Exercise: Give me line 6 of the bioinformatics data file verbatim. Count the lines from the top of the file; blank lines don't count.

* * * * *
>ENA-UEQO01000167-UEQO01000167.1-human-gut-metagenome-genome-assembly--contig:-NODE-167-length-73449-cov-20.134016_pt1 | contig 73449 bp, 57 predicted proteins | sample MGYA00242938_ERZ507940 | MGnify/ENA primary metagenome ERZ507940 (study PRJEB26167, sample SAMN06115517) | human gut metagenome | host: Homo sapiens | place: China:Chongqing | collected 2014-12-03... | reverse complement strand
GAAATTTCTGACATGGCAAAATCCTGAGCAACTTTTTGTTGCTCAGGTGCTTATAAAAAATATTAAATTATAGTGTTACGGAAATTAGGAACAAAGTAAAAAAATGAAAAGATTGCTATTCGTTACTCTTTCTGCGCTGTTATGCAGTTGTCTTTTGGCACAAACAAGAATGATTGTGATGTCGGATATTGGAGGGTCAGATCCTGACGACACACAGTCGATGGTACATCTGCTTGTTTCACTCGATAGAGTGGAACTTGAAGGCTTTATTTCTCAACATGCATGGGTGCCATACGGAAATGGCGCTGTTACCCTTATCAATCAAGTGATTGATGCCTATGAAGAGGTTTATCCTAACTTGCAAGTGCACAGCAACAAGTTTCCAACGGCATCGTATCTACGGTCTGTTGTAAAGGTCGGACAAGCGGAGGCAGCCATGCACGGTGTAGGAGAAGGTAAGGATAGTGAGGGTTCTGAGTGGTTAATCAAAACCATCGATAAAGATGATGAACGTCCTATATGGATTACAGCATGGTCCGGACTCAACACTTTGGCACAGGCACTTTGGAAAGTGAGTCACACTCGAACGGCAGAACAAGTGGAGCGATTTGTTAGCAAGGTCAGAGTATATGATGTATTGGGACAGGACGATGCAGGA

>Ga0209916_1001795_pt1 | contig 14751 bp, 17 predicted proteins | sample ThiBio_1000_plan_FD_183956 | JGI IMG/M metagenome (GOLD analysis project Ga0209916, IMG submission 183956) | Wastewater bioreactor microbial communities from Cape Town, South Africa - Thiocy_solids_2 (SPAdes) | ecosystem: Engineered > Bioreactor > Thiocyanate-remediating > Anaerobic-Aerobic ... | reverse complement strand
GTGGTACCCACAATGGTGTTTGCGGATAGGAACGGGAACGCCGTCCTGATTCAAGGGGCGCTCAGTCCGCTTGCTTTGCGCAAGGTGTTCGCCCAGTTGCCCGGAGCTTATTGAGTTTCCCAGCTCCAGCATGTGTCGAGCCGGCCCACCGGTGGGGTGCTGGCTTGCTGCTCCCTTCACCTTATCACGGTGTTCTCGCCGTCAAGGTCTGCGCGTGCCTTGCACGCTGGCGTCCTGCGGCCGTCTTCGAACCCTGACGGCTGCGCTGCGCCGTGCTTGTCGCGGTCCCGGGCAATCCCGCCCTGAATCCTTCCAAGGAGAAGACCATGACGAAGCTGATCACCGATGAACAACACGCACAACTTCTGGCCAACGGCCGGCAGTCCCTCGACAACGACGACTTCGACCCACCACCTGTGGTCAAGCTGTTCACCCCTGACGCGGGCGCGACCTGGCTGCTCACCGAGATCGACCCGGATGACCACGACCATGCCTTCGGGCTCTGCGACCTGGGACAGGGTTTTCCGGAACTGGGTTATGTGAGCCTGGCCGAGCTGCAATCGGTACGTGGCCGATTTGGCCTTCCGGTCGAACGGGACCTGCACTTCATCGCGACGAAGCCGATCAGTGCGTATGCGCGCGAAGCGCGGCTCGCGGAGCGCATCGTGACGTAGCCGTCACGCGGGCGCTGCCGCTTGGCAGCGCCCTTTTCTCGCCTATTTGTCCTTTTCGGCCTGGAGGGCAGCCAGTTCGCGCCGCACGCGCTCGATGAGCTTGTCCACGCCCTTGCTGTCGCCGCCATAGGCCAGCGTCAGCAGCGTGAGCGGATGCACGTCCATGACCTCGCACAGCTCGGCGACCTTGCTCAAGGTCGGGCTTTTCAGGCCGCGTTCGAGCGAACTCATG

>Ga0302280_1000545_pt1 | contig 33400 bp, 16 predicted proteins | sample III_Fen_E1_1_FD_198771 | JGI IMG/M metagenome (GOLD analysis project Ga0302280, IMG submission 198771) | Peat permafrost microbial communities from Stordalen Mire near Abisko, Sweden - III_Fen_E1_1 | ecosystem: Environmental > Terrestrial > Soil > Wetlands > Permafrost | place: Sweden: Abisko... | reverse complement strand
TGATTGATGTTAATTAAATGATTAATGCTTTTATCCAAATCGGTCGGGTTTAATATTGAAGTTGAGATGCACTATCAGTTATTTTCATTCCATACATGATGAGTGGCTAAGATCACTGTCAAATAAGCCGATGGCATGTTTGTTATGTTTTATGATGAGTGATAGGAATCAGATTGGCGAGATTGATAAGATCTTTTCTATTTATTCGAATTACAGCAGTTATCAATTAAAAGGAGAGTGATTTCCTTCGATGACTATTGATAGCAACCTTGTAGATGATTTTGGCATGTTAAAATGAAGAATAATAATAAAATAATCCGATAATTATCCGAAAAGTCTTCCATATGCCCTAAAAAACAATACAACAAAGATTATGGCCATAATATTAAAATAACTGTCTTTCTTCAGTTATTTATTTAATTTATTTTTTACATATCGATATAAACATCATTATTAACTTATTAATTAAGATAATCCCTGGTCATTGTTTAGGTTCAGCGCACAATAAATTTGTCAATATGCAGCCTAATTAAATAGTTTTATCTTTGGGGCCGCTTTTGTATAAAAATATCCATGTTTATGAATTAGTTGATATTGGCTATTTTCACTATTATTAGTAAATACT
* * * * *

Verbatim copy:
TGATTGATGTTAATTAAATGATTAATGCTTTTATCCAAATCGGTCGGGTTTAATATTGAAGTTGAGATGCACTATCAGTTATTTTCATTCCATACATGATGAGTGGCTAAGATCACTGTCAAATAAGCCGATGGCATGTTTGTTATGTTTTATGATGAGTGATAGGAATCAGATTGGCGAGATTGATAAGATCTTTTCTATTTATTCGAATTACAGCAGTTATCAATTAAAAGGAGAGTGATTTCCTTCGATGACTATTGATAGCAACCTTGTAGATGATTTTGGCATGTTAAAATGAAGAATAATAATAAAATAATCCGATAATTATCCGAAAAGTCTTCCATATGCCCTAAAAAACAATACAACAAAGATTATGGCCATAATATTAAAATAACTGTCTTTCTTCAGTTATTTATTTAATTTATTTTTTACATATCGATATAAACATCATTATTAACTTATTAATTAAGATAATCCCTGGTCATTGTTTAGGTTCAGCGCACAATAAATTTGTCAATATGCAGCCTAATTAAATAGTTTTATCTTTGGGGCCGCTTTTGTATAAAAATATCCATGTTTATGAATTAGTTGATATTGGCTATTTTCACTATTATTAGTAAATACT